Smoking used to be seen as cool; sexy, even. Film stars did it; supermodels did it; no wonder we used to be attracted to people who did it too. There was even a time, shortly after Britain introduced the (frankly overdue) smoking ban in 2007, that a new phenomenon arose, called ‘smirting’. This was a contraction of the words ‘smoking’ and ‘flirting’, and was used to describe the way that smokers would interact and attempt to chat each other up while they were huddled outside pubs, clubs, restaurants or offices. This also made it pretty simple to find out if the person you were attracted to was a fellow smoker – if that is the way you met, there was no need to ask, or wait until they lit up on a first date. Often, dating profiles on websites would specify if they were a smoker or non-smoker, and what they were looking for in a partner.
These days, however, smoking is seen as far, far less cool. We know more about what it does to our health (gone are the days it was advertised to us by doctors and surgeons!). It’s ridiculously expensive (a pack of twenty can go for nearly £14 in the UK). Cigarettes are sold in packets printed with lurid pictures of diseased lungs or decaying teeth. So, do people really still want to date smokers? Vaping site GoSmokeFree.co.uk wanted to find out, and surveyed 500 respondents to see whether they would rather date someone who smokes tobacco, someone who drinks alcohol, or someone who vapes.
Smokers came….bottom: only 15% of people would be up for dating them. Perhaps unsurprisingly, the majority – 48% – said they would be happy to date someone who drinks alcohol (let’s face it, most people do drink, and many happy relationships have been launched off the back of it!), while 37% said they would rather date someone who vapes (that’s one more thing to add to your dating app profile, people!). At least this has the benefit of being less harmful than smoking, as well as not giving the vaper bad breath.
Because, let’s be realistic, there are many, many turn-offs about smoking. GoSmokeFree.co.uk also asked respondents what the biggest ones were: the over-riding majority – over 1 in 3 people (37%) said that is the smell of smokers’ breath. Let’s face it, no one wants to kiss someone who tastes like an old ashtray. Another 35% said that it’s because smokers are unhealthy – they are susceptible to a whole host of diseases, from lung cancer to strokes. 18% said that smokers’ clothes smell, and 10% cited premature ageing – because smokers’ skin doesn’t get as much oxygen and nutrients to their blood, it can look wrinkled and leathery before its time.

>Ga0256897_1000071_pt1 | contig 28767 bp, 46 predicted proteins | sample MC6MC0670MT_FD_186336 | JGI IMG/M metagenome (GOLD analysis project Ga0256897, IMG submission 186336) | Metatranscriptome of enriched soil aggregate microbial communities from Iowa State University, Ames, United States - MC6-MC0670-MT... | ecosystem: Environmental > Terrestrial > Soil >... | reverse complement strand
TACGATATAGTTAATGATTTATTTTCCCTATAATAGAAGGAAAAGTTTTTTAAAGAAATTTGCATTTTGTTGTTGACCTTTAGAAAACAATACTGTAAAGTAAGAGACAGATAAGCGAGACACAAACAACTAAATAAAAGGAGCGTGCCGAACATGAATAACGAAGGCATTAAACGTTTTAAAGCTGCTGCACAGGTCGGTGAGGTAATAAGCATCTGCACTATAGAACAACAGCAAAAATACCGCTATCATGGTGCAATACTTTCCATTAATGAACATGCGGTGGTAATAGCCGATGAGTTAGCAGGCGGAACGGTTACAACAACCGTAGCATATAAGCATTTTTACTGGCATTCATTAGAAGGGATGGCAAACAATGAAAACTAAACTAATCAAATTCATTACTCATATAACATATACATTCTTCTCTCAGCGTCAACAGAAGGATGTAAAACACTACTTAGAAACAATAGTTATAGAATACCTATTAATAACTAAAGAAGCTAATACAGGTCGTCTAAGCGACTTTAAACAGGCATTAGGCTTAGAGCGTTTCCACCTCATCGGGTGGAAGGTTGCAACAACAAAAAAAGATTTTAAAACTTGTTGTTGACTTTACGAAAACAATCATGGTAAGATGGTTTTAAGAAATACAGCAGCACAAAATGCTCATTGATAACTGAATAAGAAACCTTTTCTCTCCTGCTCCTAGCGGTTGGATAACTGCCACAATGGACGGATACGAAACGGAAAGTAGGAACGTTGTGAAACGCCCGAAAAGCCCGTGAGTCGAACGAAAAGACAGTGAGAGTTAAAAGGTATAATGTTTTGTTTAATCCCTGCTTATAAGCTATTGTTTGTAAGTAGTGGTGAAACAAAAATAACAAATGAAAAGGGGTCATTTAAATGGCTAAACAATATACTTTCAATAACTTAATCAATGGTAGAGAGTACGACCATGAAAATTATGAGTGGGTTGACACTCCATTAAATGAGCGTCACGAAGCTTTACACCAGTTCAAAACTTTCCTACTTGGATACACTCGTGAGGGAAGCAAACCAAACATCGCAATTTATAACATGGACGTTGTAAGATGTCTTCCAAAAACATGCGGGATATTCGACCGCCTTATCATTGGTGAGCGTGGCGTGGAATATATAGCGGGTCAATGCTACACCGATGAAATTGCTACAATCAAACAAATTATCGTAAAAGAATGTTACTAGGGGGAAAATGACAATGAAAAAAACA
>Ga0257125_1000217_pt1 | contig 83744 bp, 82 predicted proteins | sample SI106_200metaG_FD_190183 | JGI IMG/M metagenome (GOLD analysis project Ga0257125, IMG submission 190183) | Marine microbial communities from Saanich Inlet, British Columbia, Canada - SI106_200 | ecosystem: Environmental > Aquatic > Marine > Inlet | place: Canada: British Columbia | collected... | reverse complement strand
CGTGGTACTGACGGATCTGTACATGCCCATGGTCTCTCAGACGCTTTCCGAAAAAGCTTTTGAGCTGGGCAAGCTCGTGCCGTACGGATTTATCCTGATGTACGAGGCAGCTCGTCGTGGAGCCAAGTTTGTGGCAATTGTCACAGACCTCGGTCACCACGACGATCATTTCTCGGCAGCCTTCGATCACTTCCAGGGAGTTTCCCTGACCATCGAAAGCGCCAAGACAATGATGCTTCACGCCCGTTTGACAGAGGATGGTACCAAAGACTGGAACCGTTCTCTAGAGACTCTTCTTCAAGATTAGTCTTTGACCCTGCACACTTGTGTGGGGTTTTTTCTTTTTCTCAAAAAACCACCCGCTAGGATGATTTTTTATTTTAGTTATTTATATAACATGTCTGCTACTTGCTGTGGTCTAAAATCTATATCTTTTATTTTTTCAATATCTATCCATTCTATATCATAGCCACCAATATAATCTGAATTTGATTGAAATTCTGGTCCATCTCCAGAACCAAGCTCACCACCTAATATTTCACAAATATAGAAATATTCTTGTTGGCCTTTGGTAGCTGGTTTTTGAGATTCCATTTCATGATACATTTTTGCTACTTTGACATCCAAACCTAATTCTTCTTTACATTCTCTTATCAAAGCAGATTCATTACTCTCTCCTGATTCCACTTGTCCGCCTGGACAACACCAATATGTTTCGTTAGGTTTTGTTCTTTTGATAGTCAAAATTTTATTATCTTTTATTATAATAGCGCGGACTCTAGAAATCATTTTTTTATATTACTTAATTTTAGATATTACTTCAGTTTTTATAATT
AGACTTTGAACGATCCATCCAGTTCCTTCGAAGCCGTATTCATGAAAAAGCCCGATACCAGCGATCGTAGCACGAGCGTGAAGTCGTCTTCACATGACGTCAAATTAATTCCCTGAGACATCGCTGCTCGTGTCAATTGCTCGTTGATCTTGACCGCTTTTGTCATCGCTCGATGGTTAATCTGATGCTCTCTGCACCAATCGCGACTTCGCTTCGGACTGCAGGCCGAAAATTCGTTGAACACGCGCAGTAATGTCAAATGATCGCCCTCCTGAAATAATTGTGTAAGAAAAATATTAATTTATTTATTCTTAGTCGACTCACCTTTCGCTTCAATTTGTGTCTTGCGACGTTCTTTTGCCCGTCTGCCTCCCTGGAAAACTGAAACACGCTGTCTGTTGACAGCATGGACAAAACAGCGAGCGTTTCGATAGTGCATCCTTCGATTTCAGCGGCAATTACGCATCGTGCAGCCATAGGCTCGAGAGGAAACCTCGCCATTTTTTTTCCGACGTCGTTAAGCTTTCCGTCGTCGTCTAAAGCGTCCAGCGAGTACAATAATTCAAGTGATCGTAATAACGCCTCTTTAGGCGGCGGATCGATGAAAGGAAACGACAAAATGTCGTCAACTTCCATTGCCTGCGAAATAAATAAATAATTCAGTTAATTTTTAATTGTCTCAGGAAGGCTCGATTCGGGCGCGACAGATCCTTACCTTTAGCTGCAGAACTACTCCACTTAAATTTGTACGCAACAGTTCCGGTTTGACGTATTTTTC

Another question asked was what people thought the best way was for a person to quit smoking. 1 in 4 believed that vaping was the most effective; after all, it mimics the act of smoking, as the vaper sucks on a cigarette-like device, inhales, and exhales what looks like a cloud of smoke but is actually less harmful vapour. 37% believe that nicotine replacement therapy was a good way to go about it, whether that’s in the form of patches, gum, lozenges or inhalers. Nearly a quarter (23%) believed simply going cold turkey could work, but that of course depends on how strong your self control is. And 15% thought that some kind of mindfulness programme, or hypnotherapy, would be a good way to do it.
The cost of smoking is of course a major issue; the price of a packet of cigarettes has risen and risen over the years, and can reach around £14. So Gosmokefree.co.uk also asked people, if they used to smoke and then switched to vaping, how much they saved per month on average. The answer was £108, which is pretty significant. And what have people spent that extra money on? A very sensible 63% just put it in the bank, where at least they have the chance to save up for something they really want, while a fashion-conscious 13% spent it on new clothes. 11% invested in more socialising with friends, while another 11% treated themselves to electronic goods. And 3% indulged in beauty products.